Electronic audit and feedback intervention with action implementation toolbox to improve pain management in intensive care: Protocol for a laboratory experiment and cluster randomised trial

Wouter T. Gude, Marie-José Roos-Blom, Sabine N. van der Veer, Evert de Jonge, Niels Peek, Dave A Dongelmans, Nicolette F. De Keizer

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Background: Audit and feedback is often used as a strategy to improve quality of care, however, its effects are variable and often marginal. In order to learn how to design and deliver effective feedback, we need to understand their mechanisms of action. This theory-informed study will investigate how electronic audit and feedback affects improvement intentions (i.e. information-intention gap), and whether an action implementation toolbox with suggested actions and materials helps translating those intentions into action (i.e. intention-behaviour gap). The study will be executed in Dutch intensive care units (ICUs) and will be focused on pain management. Methods and design: We will conduct a laboratory experiment with individual ICU professionals to assess the impact of feedback on their intentions to improve practice. Next, we will conduct a cluster randomised controlled trial with ICUs allocated to feedback without or feedback with action implementation toolbox group. Participants will not be told explicitly what aspect of the intervention is randomised; they will only be aware that there are two variations of providing feedback. ICUs are eligible for participation if they submit indicator data to the Dutch National Intensive Care Evaluation (NICE) quality registry and agree to allocate a quality improvement team that spends 4 h per month on the intervention. All participating ICUs will receive access to an online quality dashboard that provides two functionalities: gaining insight into clinical performance on pain management indicators and developing action plans. ICUs with access to the toolbox can develop their action plans guided by a list of potential barriers in the care process, associated suggested actions, and supporting materials to facilitate implementation of the actions. The primary outcome measure for the laboratory experiment is the proportion of improvement intentions set by participants that are consistent with recommendations based on peer comparisons; for the randomised trial it is the proportion of patient shifts during which pain has been adequately managed. We will also conduct a process evaluation to understand how the intervention is implemented and used in clinical practice, and how implementation and use affect the intervention's impact. Discussion: The results of this study will inform care providers and managers in ICU and other clinical settings how to use indicator-based performance feedback in conjunction with an action implementation toolbox to improve quality of care. Within the ICU context, this study will produce concrete and directly applicable knowledge with respect to what is or is not effective for improving pain management, and under which circumstances. The results will further guide future research that aims to understand the mechanisms behind audit and feedback and contribute to identifying the active ingredients of successful interventions. Trial registration: ClinicalTrials.gov NCT02922101. Registered 26 September 2016.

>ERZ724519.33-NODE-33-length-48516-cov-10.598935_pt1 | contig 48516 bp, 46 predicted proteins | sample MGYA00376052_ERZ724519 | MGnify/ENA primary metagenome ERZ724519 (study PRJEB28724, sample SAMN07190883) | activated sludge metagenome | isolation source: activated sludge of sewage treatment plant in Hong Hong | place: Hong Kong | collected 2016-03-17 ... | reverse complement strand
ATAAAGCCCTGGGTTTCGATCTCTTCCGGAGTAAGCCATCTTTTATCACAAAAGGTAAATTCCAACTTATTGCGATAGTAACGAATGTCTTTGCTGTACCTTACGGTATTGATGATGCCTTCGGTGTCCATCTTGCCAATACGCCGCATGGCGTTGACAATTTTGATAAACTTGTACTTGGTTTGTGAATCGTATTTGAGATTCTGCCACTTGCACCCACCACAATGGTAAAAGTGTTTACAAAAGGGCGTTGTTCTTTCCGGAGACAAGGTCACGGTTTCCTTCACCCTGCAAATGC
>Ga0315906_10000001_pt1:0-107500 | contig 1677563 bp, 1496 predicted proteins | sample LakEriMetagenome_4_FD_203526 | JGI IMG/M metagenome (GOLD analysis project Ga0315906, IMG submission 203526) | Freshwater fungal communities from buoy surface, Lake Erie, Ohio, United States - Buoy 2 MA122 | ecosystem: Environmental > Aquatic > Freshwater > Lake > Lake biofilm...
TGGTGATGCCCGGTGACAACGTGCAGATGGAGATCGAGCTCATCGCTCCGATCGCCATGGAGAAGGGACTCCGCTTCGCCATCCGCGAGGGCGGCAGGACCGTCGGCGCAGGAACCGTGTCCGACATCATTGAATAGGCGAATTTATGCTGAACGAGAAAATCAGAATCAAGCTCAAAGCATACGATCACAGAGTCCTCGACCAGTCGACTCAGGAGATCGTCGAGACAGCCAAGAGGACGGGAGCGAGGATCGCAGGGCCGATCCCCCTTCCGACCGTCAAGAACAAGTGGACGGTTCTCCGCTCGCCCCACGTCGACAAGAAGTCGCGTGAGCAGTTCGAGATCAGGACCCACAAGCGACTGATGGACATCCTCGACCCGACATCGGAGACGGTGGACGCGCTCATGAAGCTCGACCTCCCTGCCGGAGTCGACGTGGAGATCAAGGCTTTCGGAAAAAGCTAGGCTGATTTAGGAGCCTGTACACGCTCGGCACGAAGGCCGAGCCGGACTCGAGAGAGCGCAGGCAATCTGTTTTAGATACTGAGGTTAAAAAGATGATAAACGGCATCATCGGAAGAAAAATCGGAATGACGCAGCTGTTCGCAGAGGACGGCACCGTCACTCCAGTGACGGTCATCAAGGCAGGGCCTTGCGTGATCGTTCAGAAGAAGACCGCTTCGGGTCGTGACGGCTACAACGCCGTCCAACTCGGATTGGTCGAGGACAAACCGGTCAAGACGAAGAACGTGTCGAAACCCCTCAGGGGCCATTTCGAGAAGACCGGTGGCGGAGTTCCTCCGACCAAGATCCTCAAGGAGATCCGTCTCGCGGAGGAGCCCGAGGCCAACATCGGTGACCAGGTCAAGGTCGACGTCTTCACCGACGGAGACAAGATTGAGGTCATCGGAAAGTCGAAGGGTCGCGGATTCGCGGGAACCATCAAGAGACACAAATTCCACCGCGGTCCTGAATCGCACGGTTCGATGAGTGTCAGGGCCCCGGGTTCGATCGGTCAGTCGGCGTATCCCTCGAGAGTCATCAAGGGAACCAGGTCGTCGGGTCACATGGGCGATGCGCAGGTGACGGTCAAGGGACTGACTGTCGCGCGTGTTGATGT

Original languageEnglish
Article number68
JournalImplementation Science
Issue number1
Publication statusPublished - 25 May 2017


  • Feedback
  • Intensive care
  • Medical audit
  • Quality improvement
  • Quality indicators
  • Randomised controlled trial


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